In Lessons Blog

Last week, I had the pleasure to speak at Transform 2017, the annual multi-day conference put on by the Mayo Clinic Center for Innovation. This year’s program was incredible, focusing on “closing the gap between people and health.” In terms of program design, speakers weren’t just asked to stand up and present. They engaged in debate with each other, and were invited to answer questions from attendees at the end of each session.

I can’t remember a better educational format than this one, nor a better host. Elisabeth Rosenthal, author of the smart and prescriptive bestseller “An American Sickness,” was an excellent moderator and is a keen observer of healthcare’s biggest challenges. Throughout Transform 2017, she was joined on stage by some of the top names in healthcare, technology, culture and economics.

Transform 2017 host Libby Rosenthal on stage with Clayton Christensen, one of the most influential business minds in the world and a long-time role model to the healthcare profession.

It’s no surprise that the Mayo Clinic was behind such innovative and elevated event. The Mayo Clinic is one of the nation’s premier medical institutions. Founded over a century ago in Rochester, Minnesota, by the Mayo brothers, it has grown to more than 4,500 physicians and nearly 60,000 staff. It invests $600 million a year in research and is consistently ranked No. 1 or close to it on every survey of hospitals in the United States. Mayo is also a leader in medical student and resident education. It’s mission focuses on patient care, and provides exceptional quality and service to those in the geography, and patients who fly in for their cutting-edge treatments. I had the opportunity to work with their leaders during my time as chairman of the Council of Accountable Physician Practices, and have the highest admiration and respect for their clinical care, research, education and values.

During the conference, the area of greatest interest among the eclectic crowd of attendees was on the ways the current healthcare system mistreats both patients and physicians. Uncertainty about the future – especially in the context of the chaos in Washington, D.C. – has impacted doctors and patients alike. Everyone in the audience is well aware that changes in how doctors are evaluated and paid by traditional Medicare could massively affect both coverage and access. Everyone would like a clear vision for the future, and yet things are becoming more clouded by the day as crucial questions around Medicare, Medicaid and the insurance exchanges remain unanswered. At this moment, the Cost Sharing Reduction payments (CSR) remain at risk as doctors confront the unsettling possibility of moving to a healthcare system that is run by each of the 50 states with unclear expectations and funding sources.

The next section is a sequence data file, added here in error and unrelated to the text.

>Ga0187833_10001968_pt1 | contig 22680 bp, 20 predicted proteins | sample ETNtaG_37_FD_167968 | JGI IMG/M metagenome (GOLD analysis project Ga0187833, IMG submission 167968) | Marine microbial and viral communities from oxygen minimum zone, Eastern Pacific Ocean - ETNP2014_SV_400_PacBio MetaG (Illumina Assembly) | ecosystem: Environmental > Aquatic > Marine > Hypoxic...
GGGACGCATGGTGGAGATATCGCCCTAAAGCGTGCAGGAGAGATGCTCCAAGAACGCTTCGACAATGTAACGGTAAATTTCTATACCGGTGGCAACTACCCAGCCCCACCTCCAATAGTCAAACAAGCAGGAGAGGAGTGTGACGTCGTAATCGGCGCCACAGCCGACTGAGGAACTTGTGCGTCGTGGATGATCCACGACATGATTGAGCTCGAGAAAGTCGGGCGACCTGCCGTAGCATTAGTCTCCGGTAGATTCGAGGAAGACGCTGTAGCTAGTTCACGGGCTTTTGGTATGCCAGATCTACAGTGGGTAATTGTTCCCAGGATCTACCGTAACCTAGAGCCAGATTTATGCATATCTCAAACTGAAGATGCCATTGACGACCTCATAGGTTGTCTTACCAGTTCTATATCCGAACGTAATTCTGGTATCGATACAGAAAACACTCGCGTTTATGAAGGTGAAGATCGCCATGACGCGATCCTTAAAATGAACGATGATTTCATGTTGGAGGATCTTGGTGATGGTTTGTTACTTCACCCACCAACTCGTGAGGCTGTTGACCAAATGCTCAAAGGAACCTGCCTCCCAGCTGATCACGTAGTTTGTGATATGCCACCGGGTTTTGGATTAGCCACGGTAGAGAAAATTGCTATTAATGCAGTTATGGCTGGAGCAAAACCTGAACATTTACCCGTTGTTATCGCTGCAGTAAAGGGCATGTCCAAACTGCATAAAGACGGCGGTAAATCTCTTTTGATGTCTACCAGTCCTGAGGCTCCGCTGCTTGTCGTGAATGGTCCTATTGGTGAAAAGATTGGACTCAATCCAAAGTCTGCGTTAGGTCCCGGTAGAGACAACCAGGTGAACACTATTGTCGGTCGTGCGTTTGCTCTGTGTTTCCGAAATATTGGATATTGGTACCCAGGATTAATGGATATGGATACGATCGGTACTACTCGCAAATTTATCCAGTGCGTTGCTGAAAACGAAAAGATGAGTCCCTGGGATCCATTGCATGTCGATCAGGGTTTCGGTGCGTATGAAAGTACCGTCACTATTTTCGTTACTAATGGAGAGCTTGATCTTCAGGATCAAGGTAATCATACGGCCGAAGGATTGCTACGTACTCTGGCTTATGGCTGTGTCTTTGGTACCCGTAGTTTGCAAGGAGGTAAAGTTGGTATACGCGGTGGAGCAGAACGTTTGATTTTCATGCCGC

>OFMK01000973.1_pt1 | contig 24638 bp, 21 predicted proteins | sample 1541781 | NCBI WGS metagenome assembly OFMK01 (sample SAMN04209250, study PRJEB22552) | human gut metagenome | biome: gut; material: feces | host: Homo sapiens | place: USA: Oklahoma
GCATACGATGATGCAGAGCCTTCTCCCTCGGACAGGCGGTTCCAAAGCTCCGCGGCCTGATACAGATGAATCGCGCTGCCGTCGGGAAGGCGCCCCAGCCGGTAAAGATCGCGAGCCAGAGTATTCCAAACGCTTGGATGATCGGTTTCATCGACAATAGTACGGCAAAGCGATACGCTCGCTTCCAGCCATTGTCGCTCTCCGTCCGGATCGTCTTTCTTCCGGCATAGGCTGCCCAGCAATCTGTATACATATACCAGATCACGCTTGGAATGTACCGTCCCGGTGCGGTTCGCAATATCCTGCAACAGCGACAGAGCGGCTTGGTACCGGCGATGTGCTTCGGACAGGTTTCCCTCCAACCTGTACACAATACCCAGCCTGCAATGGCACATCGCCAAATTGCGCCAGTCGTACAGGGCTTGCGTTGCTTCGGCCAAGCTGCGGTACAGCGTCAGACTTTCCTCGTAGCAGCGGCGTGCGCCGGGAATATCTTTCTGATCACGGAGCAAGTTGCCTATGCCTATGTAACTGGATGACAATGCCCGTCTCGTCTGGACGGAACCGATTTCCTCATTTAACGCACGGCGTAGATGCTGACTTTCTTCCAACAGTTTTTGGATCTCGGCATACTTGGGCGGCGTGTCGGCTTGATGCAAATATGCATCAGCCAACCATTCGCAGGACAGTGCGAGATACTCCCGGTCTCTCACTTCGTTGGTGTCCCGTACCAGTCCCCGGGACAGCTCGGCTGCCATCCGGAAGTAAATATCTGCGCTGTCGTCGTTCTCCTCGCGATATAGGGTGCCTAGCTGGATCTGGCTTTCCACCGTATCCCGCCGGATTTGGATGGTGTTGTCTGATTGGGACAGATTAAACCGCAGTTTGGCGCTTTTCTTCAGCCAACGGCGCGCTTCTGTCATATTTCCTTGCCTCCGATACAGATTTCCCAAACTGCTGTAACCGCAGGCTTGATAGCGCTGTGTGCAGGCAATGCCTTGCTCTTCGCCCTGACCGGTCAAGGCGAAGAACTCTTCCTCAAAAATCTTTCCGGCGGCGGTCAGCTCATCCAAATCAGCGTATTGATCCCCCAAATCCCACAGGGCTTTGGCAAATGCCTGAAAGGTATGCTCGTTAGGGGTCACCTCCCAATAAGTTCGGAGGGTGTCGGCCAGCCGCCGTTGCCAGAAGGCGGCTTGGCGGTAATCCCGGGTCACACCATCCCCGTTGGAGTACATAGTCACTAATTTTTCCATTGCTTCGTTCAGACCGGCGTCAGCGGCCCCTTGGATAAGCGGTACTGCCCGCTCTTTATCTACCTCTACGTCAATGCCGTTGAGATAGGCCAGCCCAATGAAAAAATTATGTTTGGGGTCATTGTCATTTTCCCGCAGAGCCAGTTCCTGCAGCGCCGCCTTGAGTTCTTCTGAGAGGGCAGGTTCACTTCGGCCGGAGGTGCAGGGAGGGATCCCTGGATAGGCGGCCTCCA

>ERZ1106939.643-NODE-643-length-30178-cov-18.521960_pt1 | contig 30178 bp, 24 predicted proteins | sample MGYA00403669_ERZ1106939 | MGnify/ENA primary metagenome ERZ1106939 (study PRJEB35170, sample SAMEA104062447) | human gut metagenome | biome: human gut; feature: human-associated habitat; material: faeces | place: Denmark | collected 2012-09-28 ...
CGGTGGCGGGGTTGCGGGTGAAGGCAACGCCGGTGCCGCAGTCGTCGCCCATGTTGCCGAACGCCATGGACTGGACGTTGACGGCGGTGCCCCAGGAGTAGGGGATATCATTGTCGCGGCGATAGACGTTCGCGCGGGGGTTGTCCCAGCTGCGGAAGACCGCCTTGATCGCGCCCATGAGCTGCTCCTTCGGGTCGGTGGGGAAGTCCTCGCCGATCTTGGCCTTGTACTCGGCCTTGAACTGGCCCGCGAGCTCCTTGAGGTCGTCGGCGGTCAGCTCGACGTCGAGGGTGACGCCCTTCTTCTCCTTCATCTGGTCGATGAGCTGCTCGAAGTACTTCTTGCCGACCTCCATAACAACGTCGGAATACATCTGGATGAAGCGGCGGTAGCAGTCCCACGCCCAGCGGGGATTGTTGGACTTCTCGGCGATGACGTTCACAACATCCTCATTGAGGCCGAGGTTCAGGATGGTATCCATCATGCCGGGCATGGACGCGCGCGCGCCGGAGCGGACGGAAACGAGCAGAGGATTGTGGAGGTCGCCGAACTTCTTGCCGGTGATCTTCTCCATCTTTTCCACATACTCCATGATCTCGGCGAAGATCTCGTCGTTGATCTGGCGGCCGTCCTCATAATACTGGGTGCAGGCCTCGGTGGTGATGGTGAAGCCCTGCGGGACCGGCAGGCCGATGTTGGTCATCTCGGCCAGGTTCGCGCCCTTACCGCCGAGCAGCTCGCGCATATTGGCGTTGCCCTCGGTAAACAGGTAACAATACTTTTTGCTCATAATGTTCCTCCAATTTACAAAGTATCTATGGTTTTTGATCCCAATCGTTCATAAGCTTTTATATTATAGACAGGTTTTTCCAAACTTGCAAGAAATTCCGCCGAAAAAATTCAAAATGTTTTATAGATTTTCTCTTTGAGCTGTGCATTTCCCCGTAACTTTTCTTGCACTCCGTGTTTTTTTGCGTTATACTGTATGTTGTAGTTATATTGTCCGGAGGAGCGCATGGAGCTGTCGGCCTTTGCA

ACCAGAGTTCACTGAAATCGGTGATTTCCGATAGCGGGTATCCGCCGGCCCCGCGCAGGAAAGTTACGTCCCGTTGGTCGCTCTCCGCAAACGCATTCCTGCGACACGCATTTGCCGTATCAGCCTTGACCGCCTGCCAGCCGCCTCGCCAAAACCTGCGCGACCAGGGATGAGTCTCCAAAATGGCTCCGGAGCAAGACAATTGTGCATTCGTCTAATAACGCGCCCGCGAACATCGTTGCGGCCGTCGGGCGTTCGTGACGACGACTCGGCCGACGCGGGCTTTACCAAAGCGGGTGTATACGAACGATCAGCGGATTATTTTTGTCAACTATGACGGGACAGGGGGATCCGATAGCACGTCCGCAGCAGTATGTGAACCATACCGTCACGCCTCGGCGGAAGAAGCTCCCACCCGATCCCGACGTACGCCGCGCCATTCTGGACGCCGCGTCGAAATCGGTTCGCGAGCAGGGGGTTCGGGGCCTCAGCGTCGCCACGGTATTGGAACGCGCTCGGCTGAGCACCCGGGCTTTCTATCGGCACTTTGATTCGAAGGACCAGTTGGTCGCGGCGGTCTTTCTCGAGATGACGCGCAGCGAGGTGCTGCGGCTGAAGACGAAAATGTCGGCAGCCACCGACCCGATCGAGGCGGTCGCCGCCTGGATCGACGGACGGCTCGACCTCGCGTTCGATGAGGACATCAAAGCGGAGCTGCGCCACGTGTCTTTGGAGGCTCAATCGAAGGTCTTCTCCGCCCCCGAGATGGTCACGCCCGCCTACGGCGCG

In my panel discussion at Transform, titled “Overcoming Inertia,” I spoke about the key role of leadership in making change happen before a crisis develops. I believe leaders of the future will need a broad understanding of care delivery and the business skills to translate potential into reality. Change and uncertainty has become the new normal. In that context, strategic thinking and action are essential.

I capped off my stay in Rochester with an exciting and informative debate on the topic “Is The U.S. Healthcare System Terminally Broken”? The debate was hosted by Intelligence Squared U.S. and moderated by author and ABC News correspondent John Donvan (center of image below).

Joining me on stage for the debate:

  • Ezekiel J. Emanuel, M.D., oncologist, author, and a senior fellow at the Center for American Progress. I’ve known Zeke for many years and was honored to share the opposing side of the stage in this nationally broadcast debate. His new book “Prescription for the Future” speaks to the critical importance of higher quality and lower cost care.
  • David T. Feinberg, M.D., MBA, the president and CEO of Geisinger, one of the nation’s largest health services organizations known for reinventing medical care. David was Zeke’s debate partner and is a terrific orator. I am eager to see the influence of his leadership on patient health and the system of medical care for many years to come.
  • Shannon Brownlee, senior vice president of the Lown Institute and a visiting scientist at the Harvard T.H. Chan School of Public Health. Shannon is a well-known writer and thinker on important healthcare topics. Shannon joined me in arguing for the motion. I enjoy reading her work in The Atlantic, New York Times, Washington Post, and other top outlets.

Of course, there were no definitive answers to the specific concerns and fears raised by those on stage or in the audience, but the attendees no doubt soaked up most current and relevant information throughout the entire conference, and returned home with new ideas to improve the care they provide. Nearly all participants I spoke with plan to come back to Transform next year.

Dr. Robert Pearl is the bestselling author of “Mistreated: Why We Think We’re Getting Good Health Care–And Why We’re Usually Wrong” and a Stanford University professor. Follow him on Twitter @RobertPearlMD

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